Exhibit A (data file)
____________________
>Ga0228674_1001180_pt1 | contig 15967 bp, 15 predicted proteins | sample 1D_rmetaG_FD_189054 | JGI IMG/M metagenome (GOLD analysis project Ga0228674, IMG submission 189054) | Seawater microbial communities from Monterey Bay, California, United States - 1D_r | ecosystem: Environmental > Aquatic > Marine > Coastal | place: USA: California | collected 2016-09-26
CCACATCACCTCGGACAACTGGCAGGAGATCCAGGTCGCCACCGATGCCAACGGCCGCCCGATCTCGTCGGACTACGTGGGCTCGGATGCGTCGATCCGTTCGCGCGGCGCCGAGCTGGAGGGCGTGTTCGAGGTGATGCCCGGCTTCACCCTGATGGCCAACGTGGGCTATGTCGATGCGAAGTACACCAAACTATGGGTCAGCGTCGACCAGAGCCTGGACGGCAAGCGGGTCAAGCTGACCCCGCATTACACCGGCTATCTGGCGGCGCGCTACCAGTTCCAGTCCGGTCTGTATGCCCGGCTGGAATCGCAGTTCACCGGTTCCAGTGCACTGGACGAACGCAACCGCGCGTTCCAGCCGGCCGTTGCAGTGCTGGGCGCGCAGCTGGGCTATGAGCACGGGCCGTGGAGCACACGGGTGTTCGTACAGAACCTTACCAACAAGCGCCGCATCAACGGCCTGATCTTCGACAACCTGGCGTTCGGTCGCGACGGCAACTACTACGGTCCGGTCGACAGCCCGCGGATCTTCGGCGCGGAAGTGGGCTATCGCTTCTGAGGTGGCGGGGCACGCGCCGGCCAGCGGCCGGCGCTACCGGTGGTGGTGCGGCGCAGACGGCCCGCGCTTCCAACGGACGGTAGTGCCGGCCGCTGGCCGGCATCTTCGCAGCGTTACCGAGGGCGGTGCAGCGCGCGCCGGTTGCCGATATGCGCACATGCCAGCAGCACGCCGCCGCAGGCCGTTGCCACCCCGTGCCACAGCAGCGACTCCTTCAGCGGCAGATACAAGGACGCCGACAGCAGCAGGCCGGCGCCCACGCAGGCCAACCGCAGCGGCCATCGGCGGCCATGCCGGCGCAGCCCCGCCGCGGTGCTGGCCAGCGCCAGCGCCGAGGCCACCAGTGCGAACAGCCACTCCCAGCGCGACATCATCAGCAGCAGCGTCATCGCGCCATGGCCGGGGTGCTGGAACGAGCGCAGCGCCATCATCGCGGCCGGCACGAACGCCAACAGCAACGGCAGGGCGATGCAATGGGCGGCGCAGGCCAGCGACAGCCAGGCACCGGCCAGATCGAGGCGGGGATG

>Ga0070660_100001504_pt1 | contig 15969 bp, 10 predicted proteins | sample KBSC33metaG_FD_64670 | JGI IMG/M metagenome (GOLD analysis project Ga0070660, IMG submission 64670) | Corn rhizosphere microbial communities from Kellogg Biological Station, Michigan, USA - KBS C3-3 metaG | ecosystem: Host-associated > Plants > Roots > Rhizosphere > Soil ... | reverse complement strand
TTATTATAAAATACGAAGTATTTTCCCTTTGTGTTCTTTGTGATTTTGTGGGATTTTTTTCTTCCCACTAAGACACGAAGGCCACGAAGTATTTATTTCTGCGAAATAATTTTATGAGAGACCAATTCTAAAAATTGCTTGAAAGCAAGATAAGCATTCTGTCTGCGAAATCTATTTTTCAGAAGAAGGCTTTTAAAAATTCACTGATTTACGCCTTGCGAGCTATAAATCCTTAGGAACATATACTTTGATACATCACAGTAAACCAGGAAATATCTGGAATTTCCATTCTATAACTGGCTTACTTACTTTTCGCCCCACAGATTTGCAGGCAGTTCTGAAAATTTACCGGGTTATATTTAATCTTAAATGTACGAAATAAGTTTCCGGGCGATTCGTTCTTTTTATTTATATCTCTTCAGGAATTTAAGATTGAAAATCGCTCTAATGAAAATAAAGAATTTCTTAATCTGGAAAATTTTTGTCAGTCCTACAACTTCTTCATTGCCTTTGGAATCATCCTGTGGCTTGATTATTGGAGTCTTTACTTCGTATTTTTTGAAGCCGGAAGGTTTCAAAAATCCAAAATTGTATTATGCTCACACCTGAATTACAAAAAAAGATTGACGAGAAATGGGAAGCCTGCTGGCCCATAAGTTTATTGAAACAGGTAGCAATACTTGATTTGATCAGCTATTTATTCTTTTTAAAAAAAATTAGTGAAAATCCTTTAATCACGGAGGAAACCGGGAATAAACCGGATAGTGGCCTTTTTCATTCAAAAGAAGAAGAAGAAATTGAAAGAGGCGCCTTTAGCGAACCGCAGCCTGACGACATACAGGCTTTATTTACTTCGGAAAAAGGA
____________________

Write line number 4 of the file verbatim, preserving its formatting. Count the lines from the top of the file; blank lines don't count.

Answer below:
TTATTATAAAATACGAAGTATTTTCCCTTTGTGTTCTTTGTGATTTTGTGGGATTTTTTTCTTCCCACTAAGACACGAAGGCCACGAAGTATTTATTTCTGCGAAATAATTTTATGAGAGACCAATTCTAAAAATTGCTTGAAAGCAAGATAAGCATTCTGTCTGCGAAATCTATTTTTCAGAAGAAGGCTTTTAAAAATTCACTGATTTACGCCTTGCGAGCTATAAATCCTTAGGAACATATACTTTGATACATCACAGTAAACCAGGAAATATCTGGAATTTCCATTCTATAACTGGCTTACTTACTTTTCGCCCCACAGATTTGCAGGCAGTTCTGAAAATTTACCGGGTTATATTTAATCTTAAATGTACGAAATAAGTTTCCGGGCGATTCGTTCTTTTTATTTATATCTCTTCAGGAATTTAAGATTGAAAATCGCTCTAATGAAAATAAAGAATTTCTTAATCTGGAAAATTTTTGTCAGTCCTACAACTTCTTCATTGCCTTTGGAATCATCCTGTGGCTTGATTATTGGAGTCTTTACTTCGTATTTTTTGAAGCCGGAAGGTTTCAAAAATCCAAAATTGTATTATGCTCACACCTGAATTACAAAAAAAGATTGACGAGAAATGGGAAGCCTGCTGGCCCATAAGTTTATTGAAACAGGTAGCAATACTTGATTTGATCAGCTATTTATTCTTTTTAAAAAAAATTAGTGAAAATCCTTTAATCACGGAGGAAACCGGGAATAAACCGGATAGTGGCCTTTTTCATTCAAAAGAAGAAGAAGAAATTGAAAGAGGCGCCTTTAGCGAACCGCAGCCTGACGACATACAGGCTTTATTTACTTCGGAAAAAGGA